Since opening in 2006, SMAC Art Gallery has presented numerous review exhibitions and retrospectives focusing on historical South African abstraction.
The global shift towards abstract art can no longer be seen as only a short-term revival. Artists worldwide are re-embracing the visual language of abstraction in all its guises and using it to break new ground. This current phenomena raises as many questions as answers, and critics and observers are providing diverse, often contradictory explanations. As with previous projects, SMAC intends to present a series of exhibitions on the subject (expect the sequel) and is engaging with South African academics and critics who have also identified this trend and are considering its impact.
An important aspect of this exhibition highlights the current ‘re-imagining’ of Modernism. The show allows for interesting and thought-provoking placements of works in dialogue with each other.
Abstraction has a special place in the canon of South African art particularly when we consider the work of Bill Ainslie (1954-1989) at the Johannesburg Art Foundation during the 1980s. Ainslie used abstraction as a starting point to instil a spirit of experimentation and freedom into the practice of some of South Africa’s most important young black artists. Ainslie’s approach was initially criticised as irrelevant and a waste of time, due to the political crisis in the country. Today he is being heralded as a visionary for implanting skills and a creative mind-set in his students that would be used by these artists to develop their own authentic voice and style – resulting in some of the most significant political art produced during the protest era.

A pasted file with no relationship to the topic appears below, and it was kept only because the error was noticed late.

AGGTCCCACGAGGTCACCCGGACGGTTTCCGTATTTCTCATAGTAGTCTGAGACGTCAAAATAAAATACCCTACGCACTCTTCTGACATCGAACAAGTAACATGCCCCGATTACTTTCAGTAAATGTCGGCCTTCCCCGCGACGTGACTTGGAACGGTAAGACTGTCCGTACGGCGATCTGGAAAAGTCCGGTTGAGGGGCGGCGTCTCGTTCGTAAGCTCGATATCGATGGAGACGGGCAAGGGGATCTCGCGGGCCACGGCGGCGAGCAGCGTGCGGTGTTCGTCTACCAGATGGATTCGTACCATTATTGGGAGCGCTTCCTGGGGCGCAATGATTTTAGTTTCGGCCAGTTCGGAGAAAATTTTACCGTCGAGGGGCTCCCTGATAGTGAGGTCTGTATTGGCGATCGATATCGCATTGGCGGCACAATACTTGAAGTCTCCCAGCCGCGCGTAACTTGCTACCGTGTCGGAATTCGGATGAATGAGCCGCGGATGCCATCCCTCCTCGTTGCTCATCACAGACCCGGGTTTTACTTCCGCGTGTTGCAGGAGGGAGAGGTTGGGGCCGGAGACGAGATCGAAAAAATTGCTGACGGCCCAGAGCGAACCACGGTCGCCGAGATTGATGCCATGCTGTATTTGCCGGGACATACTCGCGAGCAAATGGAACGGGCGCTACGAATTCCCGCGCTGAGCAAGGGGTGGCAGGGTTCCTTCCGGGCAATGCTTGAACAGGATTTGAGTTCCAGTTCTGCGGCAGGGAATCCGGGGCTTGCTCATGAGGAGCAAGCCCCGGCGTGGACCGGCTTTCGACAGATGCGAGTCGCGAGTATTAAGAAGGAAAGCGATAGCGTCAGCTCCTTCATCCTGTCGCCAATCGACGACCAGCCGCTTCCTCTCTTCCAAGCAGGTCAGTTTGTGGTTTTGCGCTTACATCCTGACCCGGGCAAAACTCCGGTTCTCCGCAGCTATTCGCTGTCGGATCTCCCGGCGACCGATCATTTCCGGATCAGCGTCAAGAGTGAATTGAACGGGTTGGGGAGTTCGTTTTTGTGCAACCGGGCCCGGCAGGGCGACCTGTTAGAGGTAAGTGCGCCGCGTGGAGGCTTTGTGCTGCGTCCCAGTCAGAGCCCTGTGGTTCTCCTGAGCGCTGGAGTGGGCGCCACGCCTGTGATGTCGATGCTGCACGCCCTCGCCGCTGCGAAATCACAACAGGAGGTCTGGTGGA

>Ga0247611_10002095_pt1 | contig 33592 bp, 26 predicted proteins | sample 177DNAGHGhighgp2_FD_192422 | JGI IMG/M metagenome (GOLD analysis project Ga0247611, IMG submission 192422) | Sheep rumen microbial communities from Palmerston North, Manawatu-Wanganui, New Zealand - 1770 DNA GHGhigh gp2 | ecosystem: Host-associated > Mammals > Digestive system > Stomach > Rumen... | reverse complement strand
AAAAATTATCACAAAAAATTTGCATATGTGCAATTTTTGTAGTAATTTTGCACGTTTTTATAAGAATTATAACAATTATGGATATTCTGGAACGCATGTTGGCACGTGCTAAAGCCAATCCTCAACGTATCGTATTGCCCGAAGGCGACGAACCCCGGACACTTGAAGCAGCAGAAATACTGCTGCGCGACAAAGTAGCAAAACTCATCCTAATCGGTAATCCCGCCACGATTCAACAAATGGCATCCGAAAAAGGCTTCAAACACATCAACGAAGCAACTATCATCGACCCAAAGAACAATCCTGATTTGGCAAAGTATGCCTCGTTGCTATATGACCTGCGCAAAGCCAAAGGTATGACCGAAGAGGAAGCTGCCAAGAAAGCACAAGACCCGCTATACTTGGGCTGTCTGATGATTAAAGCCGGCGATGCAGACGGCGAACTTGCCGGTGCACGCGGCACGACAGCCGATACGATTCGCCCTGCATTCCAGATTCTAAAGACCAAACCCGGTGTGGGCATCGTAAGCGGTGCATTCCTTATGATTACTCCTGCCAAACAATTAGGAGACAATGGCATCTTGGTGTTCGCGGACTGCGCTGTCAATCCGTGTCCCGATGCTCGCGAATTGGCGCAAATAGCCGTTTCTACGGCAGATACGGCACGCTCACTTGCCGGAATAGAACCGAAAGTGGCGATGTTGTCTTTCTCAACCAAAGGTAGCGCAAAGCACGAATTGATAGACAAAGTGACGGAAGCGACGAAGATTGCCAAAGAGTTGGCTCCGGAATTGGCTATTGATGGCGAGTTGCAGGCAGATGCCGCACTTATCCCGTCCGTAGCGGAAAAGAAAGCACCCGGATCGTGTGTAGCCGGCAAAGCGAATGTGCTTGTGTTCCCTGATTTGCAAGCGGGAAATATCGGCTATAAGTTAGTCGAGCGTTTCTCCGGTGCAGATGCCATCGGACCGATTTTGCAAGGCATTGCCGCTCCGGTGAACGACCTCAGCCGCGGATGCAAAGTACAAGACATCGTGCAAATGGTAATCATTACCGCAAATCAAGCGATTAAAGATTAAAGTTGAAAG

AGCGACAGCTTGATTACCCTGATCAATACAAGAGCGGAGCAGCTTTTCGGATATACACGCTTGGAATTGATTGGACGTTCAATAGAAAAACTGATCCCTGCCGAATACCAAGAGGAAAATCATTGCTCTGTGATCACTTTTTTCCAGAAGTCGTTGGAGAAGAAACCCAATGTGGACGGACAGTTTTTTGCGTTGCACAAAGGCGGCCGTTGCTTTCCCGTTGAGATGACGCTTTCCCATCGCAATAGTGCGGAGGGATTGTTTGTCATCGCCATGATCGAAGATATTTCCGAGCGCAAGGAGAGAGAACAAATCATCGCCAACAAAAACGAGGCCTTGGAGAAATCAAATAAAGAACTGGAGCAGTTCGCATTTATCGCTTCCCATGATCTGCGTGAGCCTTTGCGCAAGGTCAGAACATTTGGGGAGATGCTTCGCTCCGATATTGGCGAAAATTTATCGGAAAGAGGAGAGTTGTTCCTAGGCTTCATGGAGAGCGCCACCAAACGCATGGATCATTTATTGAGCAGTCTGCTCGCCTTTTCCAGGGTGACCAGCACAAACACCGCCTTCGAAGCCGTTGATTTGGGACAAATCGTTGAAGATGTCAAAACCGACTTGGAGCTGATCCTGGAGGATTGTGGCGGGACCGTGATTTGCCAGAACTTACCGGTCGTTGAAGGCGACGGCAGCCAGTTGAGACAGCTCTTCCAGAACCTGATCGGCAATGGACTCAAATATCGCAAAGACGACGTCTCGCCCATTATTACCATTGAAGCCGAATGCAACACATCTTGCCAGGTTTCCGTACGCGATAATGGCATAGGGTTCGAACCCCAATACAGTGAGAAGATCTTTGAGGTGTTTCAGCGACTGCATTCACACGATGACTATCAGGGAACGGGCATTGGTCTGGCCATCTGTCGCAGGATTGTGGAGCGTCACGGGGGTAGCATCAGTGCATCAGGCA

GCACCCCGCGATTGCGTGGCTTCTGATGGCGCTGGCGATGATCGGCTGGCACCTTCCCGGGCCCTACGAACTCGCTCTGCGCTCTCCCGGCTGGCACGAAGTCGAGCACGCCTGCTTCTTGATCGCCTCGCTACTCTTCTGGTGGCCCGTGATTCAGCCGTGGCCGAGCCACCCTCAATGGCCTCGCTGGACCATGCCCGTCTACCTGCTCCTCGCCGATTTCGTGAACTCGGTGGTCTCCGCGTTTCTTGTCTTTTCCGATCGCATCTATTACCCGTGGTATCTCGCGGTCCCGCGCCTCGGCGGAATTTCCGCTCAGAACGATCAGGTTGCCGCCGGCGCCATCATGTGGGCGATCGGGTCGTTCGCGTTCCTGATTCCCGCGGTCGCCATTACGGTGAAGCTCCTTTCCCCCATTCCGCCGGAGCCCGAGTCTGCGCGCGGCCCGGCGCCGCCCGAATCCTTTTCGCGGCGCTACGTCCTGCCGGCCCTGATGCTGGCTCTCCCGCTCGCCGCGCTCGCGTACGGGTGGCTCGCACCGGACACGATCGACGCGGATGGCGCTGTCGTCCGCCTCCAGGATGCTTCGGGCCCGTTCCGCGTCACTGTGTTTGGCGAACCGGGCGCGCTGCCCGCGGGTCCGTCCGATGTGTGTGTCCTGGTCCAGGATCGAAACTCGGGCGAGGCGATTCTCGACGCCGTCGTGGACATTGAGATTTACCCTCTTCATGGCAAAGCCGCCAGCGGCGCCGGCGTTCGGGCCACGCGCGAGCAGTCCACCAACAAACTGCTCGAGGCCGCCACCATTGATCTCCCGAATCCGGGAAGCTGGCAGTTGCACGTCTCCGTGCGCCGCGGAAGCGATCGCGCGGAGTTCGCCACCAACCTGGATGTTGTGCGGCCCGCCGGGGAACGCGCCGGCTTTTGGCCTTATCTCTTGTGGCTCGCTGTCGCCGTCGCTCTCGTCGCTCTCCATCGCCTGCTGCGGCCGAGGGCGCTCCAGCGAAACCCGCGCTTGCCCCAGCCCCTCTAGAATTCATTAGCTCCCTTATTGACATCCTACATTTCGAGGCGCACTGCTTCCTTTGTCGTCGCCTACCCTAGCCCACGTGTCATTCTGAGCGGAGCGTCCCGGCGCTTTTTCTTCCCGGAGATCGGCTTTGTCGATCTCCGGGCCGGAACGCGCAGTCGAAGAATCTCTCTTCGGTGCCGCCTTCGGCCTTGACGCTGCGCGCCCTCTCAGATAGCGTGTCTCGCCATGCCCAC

In the past, abstraction was considered and described in terms of formal characteristics and significance. Despite its formal appearance, contemporary abstraction has a wide range of conceptual and thematic foundations and cannot be restrictively interpreted. Artists seem to be tapping into a historical language and vocabulary to express and capture diverse and fresh ideas. New abstraction could be process-driven, conceptual, intellectual, mystical or emotional, whilst collectively embodying the spirit of the time. Recurring themes and motifs include; environmental issues, branding, design, symbolism, digital media, architecture, urbanisation, ambient art and globalism – to name a few. The scope and scale of new abstraction as a cohesive, universal, contemporary vehicle is potentially unlimited.
Back to the Future: Abstract South African Art, Past and Present features works by:
Bill Ainslie, Kevin Atkinson, Walter Battiss, Jan-Henri Booyens, Willem Boshoff, Christo Coetzee, Kenneth Bakker, Bettie Cilliers-Barnard, Trevor Coleman, Barend de Wet, Peter Eastman, Nel Erasmus, Abrie Fourie, Charles Gassner, Georgina Gratrix, David Koloane, Sydney Kumalo, Sidney Goldblatt, Alexandra Karakashian, Eddie Ladan, Erik Laubscher, Speelman Mahlangu, Louis Maqhubela, Maja Maljevic, Samson Mnisi, Kyle Morland, Christian Nerf, Albert Newall, Douglas Portway, Helen A Pritchard, Fred Schimmel, Cecil Skotnes, Larry Scully, Themba Shibase, Simon Stone, Maud Sumner, Strijdom van der Merwe, Vivian van der Merwe, Hannatjie van der Wat, Jaco van Schalkwyk, Edoardo Villa and Sandile Zulu.